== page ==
"Even if you have Word on your machine, work in .doc format."

An upvote for that alone! .docx is a plague.

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Re: Doubly unusable if he moved the document

>>"Unfortunately $EDITOR[1] edited the word doc with change tracking. Then $EDITOR[2] scribbled on a print-out with red ink. And they want me to make another pass through it and do some structural changes. So my workflow is:"

I'm unconvinced MS Word's inability to merge in one of your editor's hand-written amendments on hard-copy is a reason to call it "utterly unusable".

>>"I wrote the bloody thing in Scrivener (which is at heart an IDE for complex compound documents like, oh, trilogies), then generated a word document as output because my editors insist on working in Word because corporate IT at the big publishers thinks everyone uses it"

Again, not really a reason for attacking Word. You're basically damning it for being successful. If the situation were the other way around and they all insisted you submit your work in Scrivener format and you wanted to use Word, you would be in the same situation. Of course Scrivener will export to Word because Word is the common standard and so it needs to. If the situations were reversed Word would have export support for Scrivener for the same reasons. But you would still be in the same situation as minority user. You would, for example, lose all your change tracking in your Word document when it had to go into Scrivener and back again.

So again, this is an artefact of your choice in writing tool, not any indicator that Word is "utterly unusable".

>>"even though many deeply serious professional authors won't touch it with a barge-pole."

And plenty of other authors do use it fine. I'm not sure if they are deeply serious ones, or why seriousness is so highly regarded by you, but again, you're publically slagging off the work of some very talented programmers who have put years of work into the software for no good reason that I can see here. All of the items you list are more to do with you than with Word.

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Anonymous Coward

Re: Doubly unusable if he moved the document

What's all the fuss? I use Subversion (or whatever RCS suits) and Beyond Compare 3.

If all you're interested in knowing is what text has changed between versions of a Word document, Beyond Compare 3 does a terrific job of highlighting the differences.

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Pint

@ Charlie Stross -- Re: Doubly unusable if he moved the document

[...]because corporate IT at the big publishers thinks everyone uses it, even though many deeply serious professional authors won't touch it with a barge-pole.

Giving an upvote simply for the barge-pole remark. Wish I had more than one upvote for the rest of your post.

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Re: Doubly unusable if he moved the document

If Word used a *real* standard format (don't try telling me OOXML is) then these problems would, over time, vanish as other software - e.g. LibreOffice, Abiword - were able to implement import/export functions without having to reverse engineer Word format.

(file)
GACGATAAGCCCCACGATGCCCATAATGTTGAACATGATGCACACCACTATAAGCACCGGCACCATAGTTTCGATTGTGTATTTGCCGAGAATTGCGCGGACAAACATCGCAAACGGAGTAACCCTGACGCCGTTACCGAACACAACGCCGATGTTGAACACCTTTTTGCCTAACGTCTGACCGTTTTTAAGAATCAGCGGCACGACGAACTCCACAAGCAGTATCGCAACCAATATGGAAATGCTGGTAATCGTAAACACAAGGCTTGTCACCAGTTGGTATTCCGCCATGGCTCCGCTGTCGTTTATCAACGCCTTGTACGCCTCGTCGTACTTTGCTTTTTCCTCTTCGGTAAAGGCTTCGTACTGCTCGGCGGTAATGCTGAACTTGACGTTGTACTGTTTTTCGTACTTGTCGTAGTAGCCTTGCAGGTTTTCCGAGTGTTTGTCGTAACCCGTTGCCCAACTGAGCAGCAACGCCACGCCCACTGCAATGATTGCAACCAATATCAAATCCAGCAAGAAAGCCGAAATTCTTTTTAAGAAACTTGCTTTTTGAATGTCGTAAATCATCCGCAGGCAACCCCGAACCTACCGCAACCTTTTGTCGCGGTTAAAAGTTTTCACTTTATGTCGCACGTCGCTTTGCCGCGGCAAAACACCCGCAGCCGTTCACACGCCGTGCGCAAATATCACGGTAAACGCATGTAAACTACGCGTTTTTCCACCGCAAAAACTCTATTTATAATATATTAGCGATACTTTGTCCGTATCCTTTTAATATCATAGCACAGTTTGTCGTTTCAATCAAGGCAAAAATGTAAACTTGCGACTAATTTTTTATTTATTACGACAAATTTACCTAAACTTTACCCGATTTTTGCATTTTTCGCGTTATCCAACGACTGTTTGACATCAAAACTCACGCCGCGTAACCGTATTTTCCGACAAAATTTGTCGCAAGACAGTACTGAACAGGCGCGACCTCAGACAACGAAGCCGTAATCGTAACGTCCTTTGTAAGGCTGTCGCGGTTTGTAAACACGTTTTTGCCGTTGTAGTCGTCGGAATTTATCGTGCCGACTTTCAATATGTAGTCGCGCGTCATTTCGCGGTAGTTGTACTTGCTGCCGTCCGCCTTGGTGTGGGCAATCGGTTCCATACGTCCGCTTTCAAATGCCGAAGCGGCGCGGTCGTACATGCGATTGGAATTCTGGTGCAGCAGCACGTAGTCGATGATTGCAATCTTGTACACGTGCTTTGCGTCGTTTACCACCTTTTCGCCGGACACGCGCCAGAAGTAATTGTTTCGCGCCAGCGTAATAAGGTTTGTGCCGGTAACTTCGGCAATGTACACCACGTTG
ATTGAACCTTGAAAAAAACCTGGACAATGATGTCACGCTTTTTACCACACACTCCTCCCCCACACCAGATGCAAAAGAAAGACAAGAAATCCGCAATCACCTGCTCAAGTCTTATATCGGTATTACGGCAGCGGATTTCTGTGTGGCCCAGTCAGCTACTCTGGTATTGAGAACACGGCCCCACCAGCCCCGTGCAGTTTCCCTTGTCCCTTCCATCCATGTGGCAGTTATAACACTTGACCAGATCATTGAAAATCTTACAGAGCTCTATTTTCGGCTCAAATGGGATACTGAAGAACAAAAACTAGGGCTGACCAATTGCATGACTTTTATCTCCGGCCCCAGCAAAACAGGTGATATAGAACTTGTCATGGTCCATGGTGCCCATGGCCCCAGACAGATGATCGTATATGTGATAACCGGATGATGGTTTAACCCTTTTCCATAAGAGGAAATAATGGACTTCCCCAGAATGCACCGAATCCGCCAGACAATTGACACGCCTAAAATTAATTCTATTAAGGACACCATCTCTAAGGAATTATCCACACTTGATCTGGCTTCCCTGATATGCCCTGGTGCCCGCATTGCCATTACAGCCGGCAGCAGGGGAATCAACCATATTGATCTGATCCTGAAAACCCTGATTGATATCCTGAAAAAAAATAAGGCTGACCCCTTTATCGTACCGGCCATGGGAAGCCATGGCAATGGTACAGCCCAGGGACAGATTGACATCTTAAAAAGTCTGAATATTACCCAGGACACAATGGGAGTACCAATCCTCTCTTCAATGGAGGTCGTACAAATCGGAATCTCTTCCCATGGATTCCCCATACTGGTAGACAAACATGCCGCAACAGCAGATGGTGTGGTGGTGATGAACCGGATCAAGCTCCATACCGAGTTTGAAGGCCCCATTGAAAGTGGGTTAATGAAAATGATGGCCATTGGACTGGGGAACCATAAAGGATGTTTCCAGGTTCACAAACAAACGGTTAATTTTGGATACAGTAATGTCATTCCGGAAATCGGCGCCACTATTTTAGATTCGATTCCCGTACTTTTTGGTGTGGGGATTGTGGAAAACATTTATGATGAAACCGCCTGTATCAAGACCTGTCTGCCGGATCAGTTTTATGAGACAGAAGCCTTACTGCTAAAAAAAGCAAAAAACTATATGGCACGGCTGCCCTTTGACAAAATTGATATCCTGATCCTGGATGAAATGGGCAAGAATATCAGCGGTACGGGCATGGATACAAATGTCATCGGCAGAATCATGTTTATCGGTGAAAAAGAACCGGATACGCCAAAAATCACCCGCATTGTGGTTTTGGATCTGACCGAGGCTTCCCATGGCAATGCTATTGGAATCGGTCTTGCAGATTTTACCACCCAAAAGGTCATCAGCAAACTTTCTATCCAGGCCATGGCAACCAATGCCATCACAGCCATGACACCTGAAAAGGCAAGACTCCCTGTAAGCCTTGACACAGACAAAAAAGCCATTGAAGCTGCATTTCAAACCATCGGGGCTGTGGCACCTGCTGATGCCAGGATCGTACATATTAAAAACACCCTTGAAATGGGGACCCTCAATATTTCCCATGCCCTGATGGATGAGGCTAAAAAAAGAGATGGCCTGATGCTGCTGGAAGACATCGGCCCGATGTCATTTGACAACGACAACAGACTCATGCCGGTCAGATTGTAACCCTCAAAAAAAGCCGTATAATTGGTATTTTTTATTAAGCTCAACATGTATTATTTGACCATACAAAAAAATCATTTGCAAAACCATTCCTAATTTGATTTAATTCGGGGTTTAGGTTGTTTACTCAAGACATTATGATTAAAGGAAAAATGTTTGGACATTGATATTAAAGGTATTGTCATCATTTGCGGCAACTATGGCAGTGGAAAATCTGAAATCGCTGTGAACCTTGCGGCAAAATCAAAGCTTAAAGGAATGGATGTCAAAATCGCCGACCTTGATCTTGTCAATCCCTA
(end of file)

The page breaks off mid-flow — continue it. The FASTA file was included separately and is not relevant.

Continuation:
My wife has just been going through a similar process with her latest book (a biography of the architect Thomas Fuller, FWIW) as her editor wants .doc (or .docx!!!!!!!!). Among other problems, she has had to extract the footnotes into separate documents, because they get totally screwed up in the conversion otherwise.

I will join the original author in "publically slagging off the work of some very talented programmers who have put years of work into the software for no good reason that I can see here": my experiences with Word and the rest of Office have always been entirely negavtive.

And, you know, I imagine those "very talented programmers" (I've had better programmers among my students at my community college) were actually getting paid to put those "years of work" into Word.

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Re: Doubly unusable if he moved the document

I chose to use LaTeX, the first one written straight in LaTeX, and the second one via Emacs in org-mode. And yes, the correction/edition process was painful. They want to use Word, I certainly don't.

Oh yeah. I've been there (except I use LyX as my main LaTeX editor, with some editing in vim) too.

Fortunately my MA thesis - the longest thing I've yet written in LaTeX - was deposited as PDF so there wasn't any back-and-forth with Word. The Graduate School would just send me a list of formatting changes that needed to be made,1 and let me worry about adjusting the LaTeX.

One of the nice things about submitting to e.g. ACM journals is that they all use LaTeX as their submission format. That seems to be pretty widely true in the sciences. The humanities are mostly stuck on Word.

1In time-honored tradition, these would be things like "bottom margin on title page is 1.1 inches, must be exactly 1 inch".

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I don't know why anyone would use Word for creative writing. I personally use Scrivener which is totally geared up to whole creative process. Word is for office drones.

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FAIL

In Another Case

In another case a right handed repair person tried both a chisel and left handed scissors to remove a screw rather than a screw driver and cut their hand.

Really if you chosen device it is not right; use the tool that is correct for your task.

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Happy

Re: In Another Case

Hey, excuse me! There's childish bickering going on here! Don't interrupt!!

I want to so see whether Craig will uncheck "post anonymously" for his next post!